Gartner has identified IoT applications as trending in 2021. The Internet of Things blends the physical and digital worlds and is transforming the way we live and work. According to it, workplaces of the future will evolve in response to the pandemic “regardless of whether they are offices for knowledge workers or automobile manufacturing plants” (Gartner 2020). This holds for education, universities, research centres, and what has been termed “digital twins”. Digital twins—digital replicas of a living or non-living entity in the IoT—are a potential transformative technology for everything from devices to cities, but standards or common integration frameworks do not yet exist for digital twin data, models, analytics or security (Gartner 2020).

We are only now coming to understand that something else is required to produce a fair society, the effective enactment of civil rights, and a political acceptable world in digital environments. Embedding the rule of law into the structures of the Internet of Things is not enough either, as the IoT is able to change the market, the way how contracts are drafted and executed, the way how laws can be drafted and enacted, and our own understanding of what comprises law and regulations.

According to a recent report of the Cambridge Centre for Alternative Finance, industry forecasts for RegTech companies point to year-on-year growth of between 23% and 25% between 2018 and 2023 (Swinburn et al. 2019, 11). RegTech—LawTech, FinTech, SupTech, InsuTech—companies and web services are offering profiling and due diligence, dynamic compliance by design, risk analysis and data analytics to corporations, companies, public administrations, and law firms. Technology and the emergence of these new specialised legal markets are impacting on the structure, form and content of legal practice to an extent that has yet to be determined. For instance, GPT-3 is trained on 410 billion tokens and has 175 billion parameters. Would it replace lawyers in a non-distant future?

The legal field usually reacts with extreme prudence to this kind of suggestions. But there are some authorised voices that are betting on it. GPT-3 learns how to predict the next word from reading literally billions of texts. If it can be fed and trained with cases and legal arguments (and it can), and it can be easily enriched with technical annotations (and it can), then it will attract investors and it will be used in the legal field for professional and legal purposes, and subsequently other computer programs will follow. Legal professionals are “like traffic cops just before the roll-out of traffic lights”, just before being replaced by “AutoLaw, where machines guide us through conflicts the way traffic lights help us avoid collisions” (Blijd 2020).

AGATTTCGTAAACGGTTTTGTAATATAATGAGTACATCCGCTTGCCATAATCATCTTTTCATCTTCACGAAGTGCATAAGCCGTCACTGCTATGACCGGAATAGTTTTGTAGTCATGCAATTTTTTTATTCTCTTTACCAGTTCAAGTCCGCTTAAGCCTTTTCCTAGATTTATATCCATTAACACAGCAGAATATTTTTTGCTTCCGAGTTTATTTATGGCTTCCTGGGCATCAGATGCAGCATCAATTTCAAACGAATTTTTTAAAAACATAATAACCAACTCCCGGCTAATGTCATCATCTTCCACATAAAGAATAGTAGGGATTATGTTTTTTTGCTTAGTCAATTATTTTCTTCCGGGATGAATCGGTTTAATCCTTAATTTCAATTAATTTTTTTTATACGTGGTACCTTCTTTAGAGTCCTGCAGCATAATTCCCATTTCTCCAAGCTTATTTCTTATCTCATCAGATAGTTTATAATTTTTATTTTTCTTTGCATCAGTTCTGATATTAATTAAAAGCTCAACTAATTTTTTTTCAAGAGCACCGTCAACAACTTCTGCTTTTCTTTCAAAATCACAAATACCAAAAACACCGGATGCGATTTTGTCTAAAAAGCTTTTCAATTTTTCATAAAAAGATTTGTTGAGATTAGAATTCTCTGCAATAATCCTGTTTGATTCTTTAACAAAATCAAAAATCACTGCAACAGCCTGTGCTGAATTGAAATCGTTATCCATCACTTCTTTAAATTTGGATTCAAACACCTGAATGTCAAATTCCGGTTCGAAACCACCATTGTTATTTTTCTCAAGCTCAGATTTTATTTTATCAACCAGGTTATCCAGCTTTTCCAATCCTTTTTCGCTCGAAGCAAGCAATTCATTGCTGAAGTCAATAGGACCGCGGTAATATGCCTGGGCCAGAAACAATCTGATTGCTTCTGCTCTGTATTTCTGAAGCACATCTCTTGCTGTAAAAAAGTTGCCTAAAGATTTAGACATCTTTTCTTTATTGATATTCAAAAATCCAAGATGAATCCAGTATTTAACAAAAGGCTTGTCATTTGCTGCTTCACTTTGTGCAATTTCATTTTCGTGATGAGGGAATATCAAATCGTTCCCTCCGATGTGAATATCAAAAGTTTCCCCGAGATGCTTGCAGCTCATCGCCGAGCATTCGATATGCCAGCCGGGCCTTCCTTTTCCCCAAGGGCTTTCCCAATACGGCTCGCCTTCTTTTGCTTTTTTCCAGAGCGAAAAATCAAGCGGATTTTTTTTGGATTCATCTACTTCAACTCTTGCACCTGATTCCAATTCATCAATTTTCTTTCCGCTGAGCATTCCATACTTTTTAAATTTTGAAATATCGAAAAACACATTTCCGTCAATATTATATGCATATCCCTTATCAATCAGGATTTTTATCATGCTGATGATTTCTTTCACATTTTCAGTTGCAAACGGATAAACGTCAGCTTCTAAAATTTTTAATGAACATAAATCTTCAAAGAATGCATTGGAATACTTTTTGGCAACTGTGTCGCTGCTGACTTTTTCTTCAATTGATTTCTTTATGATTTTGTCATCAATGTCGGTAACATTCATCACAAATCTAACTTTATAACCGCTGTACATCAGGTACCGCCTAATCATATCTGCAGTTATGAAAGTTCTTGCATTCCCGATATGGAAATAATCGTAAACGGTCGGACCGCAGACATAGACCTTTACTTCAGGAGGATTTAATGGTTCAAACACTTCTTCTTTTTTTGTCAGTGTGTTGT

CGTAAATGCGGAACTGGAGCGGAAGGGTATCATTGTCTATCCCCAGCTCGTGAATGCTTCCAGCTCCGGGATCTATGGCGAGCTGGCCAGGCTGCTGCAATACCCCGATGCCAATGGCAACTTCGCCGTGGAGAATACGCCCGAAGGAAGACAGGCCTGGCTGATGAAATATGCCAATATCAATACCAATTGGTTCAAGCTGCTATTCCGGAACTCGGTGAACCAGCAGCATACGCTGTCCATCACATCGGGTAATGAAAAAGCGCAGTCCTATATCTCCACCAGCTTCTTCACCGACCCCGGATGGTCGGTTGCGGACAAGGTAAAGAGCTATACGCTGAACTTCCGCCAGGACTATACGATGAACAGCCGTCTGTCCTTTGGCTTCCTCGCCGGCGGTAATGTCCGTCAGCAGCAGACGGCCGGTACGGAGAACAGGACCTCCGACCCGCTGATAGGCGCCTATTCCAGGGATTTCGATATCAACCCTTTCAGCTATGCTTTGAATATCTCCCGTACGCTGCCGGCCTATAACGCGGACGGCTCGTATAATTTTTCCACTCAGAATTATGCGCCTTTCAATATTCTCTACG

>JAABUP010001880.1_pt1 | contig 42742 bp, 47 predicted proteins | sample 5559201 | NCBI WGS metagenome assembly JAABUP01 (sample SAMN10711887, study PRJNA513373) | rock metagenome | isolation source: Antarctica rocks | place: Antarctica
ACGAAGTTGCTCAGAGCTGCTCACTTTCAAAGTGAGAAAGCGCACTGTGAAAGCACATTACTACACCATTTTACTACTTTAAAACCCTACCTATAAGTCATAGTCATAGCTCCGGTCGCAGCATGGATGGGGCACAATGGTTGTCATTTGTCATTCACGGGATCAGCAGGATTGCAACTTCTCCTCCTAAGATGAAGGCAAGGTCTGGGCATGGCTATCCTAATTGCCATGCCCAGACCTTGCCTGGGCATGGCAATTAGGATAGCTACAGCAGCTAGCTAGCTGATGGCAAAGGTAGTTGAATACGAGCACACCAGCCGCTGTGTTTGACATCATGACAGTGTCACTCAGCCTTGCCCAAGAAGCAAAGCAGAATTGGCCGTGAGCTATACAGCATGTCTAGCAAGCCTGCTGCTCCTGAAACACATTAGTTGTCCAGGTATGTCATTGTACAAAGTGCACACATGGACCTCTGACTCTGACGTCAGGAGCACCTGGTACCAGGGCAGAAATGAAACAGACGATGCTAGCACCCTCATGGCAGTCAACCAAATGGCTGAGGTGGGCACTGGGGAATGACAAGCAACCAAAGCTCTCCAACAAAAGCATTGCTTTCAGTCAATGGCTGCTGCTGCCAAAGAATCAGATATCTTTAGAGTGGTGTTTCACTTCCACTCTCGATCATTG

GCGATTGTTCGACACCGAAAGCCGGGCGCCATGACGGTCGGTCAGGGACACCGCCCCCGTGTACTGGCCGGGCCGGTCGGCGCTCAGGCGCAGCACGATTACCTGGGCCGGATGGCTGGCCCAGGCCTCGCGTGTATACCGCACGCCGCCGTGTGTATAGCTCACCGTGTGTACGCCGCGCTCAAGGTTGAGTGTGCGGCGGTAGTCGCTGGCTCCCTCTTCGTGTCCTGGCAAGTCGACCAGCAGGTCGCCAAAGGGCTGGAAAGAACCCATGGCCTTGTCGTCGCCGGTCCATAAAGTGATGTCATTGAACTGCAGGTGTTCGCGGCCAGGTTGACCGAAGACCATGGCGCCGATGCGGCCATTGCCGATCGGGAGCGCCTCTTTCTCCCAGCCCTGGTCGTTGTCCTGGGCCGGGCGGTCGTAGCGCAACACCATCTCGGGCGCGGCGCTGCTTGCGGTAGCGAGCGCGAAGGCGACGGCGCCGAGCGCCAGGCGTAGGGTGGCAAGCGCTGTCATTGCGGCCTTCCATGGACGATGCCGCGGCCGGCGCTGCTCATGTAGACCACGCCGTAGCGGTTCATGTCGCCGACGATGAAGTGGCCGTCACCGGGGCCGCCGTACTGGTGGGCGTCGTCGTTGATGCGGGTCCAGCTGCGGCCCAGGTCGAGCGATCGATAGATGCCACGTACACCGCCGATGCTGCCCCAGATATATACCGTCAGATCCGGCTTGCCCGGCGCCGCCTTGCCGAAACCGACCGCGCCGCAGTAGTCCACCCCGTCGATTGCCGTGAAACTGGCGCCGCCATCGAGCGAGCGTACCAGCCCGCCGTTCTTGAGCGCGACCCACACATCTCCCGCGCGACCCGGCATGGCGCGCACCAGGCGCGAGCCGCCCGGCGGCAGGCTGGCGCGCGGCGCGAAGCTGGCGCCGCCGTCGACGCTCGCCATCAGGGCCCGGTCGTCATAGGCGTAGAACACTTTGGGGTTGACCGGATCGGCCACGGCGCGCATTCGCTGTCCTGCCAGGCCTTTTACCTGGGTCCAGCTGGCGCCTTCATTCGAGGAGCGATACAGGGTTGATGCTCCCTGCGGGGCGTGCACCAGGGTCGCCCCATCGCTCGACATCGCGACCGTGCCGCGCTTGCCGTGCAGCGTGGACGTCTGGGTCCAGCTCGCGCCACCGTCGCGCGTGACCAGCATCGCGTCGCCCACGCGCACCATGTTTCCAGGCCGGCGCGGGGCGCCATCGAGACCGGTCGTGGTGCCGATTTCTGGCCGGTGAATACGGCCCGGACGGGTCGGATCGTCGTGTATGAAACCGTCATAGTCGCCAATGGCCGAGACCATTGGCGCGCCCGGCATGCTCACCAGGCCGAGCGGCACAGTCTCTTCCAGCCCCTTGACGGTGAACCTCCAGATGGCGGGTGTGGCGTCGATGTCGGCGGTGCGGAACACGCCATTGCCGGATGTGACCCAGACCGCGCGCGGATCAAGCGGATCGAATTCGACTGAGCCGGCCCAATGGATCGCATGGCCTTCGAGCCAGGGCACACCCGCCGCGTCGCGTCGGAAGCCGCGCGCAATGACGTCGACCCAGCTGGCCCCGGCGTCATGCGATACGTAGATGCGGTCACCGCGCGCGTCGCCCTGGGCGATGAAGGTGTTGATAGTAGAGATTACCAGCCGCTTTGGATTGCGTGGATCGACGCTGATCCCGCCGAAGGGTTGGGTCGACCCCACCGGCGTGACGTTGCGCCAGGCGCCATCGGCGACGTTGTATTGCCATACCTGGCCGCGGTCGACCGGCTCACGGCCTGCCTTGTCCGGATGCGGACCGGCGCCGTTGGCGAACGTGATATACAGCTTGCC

A fictional dystopic future perhaps? Maybe. What is certain is that legal doctrine (either in private, public, international and transnational law), socio-legal research, and legal education should acknowledge what is happening and react accordingly.

2. On the Contents of this Issue: LiC 37 (1)

In the first volume of Law in Context online, LiC 36 (1), we set a common ground for Law & Society and AI & Law. We pointed at the concept of legal knowledge as a research subject (Casanovas, Chen and Wishart 2019), and we contended the urgent necessity of a joint tight cooperation between the two fields. The second Issue 36 (2) represented another step in this direction, strengthening some LiC values and beliefs on the relevance of gender, history, and human rights (Savitri 2020).

This third volume is a new step. It is not a special issue on technology, rather it gathers some relevant works which consistently try to shed light on some contemporary problems of this hybrid world arising from human, institutional, and technological changes. LiC 37 (1) contains seven original Research Articles, two relevant Research Notes, and four Book Reviews.